The lead artists were assistant professor of painting, Amber Hansen, who specializes in community-based public art projects, alumna and USD staff member Reyna Hernandez ‘15, and alumni and graduate students Yazmin Moktan ‘22 and Sonia Perea-Morales ‘22.

Selected high school student leaders included Maggie Breyfogle (Bishop Heelan), Treyzel Michael Chandler (West High), Jeysi Estrada (West High), Elizabeth Jordan (North High), Olivia Greaves (Bishop Heelan) and Olivia Paskey (Bishop Heelan).  
The USD artists worked with the high schools students to come up with the idea, draft and paint the murals for the two 40-foot walls of the Gilchrist Learning Center.

“I think it's empowering for the high school students to be able to imagine something and share in a very public way with their community,” Hansen said. “It's showing them a way of collaboration, and a way of bringing their ideas together, but it's also offering them a chance to be able to share their ideas in a very public way that will impact the people who live in Sioux City because they will see each day.”

Conceptual work began in early 2022 with the students thinking about issues important to them and their peers. The processes used to help develop ideas ranged from visiting the Sioux City Public Museum to writing poetry, drawing and sharing experiences of living in Sioux City.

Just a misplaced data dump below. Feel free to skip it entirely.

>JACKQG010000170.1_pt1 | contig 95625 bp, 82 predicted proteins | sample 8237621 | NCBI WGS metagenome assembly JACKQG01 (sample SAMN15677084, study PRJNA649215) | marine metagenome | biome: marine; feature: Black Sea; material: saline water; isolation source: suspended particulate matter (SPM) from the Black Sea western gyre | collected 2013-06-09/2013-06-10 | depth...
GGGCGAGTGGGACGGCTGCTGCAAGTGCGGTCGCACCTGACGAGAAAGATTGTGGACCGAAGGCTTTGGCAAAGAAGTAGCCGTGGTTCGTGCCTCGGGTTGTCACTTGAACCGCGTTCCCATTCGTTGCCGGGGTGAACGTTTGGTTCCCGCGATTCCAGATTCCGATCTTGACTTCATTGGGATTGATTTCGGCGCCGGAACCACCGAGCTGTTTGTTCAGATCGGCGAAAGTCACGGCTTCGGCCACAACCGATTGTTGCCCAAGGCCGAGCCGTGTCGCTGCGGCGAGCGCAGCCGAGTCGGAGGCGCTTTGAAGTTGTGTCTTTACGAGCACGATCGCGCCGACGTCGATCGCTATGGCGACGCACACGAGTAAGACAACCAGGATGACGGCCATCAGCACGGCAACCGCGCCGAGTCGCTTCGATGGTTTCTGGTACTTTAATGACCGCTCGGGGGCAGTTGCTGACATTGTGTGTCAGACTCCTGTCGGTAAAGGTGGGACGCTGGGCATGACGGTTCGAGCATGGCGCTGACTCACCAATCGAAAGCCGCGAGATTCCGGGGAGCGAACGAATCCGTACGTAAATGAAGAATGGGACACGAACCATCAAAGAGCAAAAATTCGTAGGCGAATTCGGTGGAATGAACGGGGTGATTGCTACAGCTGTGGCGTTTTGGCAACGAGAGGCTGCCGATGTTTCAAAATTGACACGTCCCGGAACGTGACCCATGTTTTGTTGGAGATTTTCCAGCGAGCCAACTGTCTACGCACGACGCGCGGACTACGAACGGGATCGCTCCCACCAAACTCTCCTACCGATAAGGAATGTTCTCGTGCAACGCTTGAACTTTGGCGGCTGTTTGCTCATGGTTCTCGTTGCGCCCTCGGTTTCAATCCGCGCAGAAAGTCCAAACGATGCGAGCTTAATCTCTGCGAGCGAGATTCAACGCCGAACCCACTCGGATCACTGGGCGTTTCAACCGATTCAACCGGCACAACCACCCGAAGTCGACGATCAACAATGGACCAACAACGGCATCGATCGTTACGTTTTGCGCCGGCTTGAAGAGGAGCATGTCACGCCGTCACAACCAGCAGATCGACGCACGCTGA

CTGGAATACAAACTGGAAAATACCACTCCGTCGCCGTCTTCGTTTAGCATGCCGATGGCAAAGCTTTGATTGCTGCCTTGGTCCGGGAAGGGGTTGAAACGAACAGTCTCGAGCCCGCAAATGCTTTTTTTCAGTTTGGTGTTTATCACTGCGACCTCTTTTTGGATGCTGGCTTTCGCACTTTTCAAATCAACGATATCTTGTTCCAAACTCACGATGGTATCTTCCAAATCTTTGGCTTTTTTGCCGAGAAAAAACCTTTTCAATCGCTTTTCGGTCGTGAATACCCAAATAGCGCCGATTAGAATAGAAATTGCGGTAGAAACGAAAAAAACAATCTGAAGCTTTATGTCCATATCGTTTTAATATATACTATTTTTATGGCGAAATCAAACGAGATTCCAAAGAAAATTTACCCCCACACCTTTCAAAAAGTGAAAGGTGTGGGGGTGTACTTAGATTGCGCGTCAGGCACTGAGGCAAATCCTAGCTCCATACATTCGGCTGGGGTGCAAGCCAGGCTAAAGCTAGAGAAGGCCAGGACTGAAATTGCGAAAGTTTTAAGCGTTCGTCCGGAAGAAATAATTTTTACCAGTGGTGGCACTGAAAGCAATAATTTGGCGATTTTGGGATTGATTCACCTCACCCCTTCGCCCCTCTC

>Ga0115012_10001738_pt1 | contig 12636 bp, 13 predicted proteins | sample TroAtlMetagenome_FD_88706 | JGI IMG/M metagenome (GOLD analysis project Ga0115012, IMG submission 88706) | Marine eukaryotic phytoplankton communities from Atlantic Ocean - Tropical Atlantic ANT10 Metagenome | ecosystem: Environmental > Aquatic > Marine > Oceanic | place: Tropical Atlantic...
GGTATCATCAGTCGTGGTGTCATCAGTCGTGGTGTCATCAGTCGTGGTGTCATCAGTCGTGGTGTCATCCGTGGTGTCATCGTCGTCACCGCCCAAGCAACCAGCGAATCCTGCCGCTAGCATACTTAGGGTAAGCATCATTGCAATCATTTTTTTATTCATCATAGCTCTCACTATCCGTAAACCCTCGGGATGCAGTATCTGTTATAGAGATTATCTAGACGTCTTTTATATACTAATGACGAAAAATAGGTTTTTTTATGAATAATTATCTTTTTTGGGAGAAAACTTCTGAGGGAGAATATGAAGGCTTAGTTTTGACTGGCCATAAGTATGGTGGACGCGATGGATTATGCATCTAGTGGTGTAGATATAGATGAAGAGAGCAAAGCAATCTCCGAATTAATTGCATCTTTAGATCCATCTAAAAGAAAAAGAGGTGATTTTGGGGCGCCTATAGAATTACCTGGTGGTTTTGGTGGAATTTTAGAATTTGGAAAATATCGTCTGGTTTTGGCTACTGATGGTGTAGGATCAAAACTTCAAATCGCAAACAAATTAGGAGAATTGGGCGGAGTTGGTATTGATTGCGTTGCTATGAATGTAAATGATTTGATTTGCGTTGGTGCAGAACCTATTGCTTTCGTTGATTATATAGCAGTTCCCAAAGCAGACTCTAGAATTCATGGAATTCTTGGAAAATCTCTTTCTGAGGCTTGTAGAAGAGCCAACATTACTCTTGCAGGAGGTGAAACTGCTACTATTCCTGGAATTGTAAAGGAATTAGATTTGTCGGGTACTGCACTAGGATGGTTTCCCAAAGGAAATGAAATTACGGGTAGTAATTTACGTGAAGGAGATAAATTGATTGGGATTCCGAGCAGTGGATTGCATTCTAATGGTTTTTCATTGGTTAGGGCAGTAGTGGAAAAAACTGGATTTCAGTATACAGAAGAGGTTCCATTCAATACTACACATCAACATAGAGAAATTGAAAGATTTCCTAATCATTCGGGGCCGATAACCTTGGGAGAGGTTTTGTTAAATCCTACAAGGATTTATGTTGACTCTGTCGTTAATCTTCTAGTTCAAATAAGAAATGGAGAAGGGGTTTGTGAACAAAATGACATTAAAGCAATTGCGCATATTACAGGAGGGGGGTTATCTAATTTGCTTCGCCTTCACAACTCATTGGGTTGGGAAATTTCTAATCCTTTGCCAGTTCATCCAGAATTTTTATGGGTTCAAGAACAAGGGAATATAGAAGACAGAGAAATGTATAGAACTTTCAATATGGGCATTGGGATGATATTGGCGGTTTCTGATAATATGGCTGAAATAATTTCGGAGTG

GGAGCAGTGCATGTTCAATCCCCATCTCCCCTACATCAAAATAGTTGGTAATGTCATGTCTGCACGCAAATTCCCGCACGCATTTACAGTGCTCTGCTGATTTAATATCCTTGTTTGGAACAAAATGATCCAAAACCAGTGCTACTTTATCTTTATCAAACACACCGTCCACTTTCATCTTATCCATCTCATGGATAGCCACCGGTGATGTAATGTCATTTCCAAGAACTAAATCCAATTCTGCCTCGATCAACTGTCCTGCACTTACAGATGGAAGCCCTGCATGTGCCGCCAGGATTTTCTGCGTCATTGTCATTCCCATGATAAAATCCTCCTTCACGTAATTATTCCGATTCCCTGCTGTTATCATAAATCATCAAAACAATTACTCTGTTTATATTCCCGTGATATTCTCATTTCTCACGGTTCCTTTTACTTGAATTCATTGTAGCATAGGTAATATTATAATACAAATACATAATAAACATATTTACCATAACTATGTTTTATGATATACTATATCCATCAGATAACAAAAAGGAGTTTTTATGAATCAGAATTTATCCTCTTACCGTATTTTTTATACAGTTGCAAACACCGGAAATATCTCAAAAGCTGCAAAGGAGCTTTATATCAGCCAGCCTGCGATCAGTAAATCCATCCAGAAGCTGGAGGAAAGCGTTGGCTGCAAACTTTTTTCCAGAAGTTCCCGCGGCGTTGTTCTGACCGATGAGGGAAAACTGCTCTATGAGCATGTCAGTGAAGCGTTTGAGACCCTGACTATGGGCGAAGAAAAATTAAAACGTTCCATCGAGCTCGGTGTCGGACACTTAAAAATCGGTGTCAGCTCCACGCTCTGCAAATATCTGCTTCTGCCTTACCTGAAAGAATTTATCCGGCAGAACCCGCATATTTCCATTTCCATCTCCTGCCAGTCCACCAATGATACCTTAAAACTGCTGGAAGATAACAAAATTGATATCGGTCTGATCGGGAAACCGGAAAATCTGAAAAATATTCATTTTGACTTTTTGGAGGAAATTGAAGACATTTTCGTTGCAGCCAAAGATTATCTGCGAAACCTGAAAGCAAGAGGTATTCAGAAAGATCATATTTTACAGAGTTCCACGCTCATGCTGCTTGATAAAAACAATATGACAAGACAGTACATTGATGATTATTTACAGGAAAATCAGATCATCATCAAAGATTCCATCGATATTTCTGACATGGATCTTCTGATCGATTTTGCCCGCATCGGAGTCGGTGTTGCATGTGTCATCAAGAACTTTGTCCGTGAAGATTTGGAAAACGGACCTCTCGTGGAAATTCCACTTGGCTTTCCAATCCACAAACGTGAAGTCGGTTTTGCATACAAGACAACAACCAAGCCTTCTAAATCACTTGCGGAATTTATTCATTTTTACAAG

“The conversations we had with the students at the meeting discussed mental health and feeling external pressures in terms of going to college, how you're supposed to be, act and appear as if you're something you’re not,” Hernandez said. “We also talked about how the pandemic impacted that as well, and how wearing masks created a way of hiding yourself."
Once initial preparations were completed, the lead artists and student leaders worked toward developing overarching themes. The themes that surfaced centered around mental health and identity formation. Conversations during this part of the process included perceptions of self and critiques of socio-cultural influences such as social media, beauty, wellness standards and structural inequalities.

“The center of the mural contains imagery that relates to the local environment, either images of childhood or landmarks or events within Sioux City and then reaches out into the different depths of the unknown,” Hansen said. “The left side depicts the depth of underwater scenes related to the feeling of being underwater or feeling like you're under pressure. The right side depicts images of deep space. The kids talked a lot about the uncertainty of where their lives will go and having to pick and choose the direction for their path and journey.”
The mural was presented by the students to their families and friends at a private reception on July 2. The mural is set to remain on display for two years.

Funding for this project came from the Art Center Association General Endowment donated by the Joseph G. Stroup Estate, the Gilchrist Foundation and the Iowa Arts Council.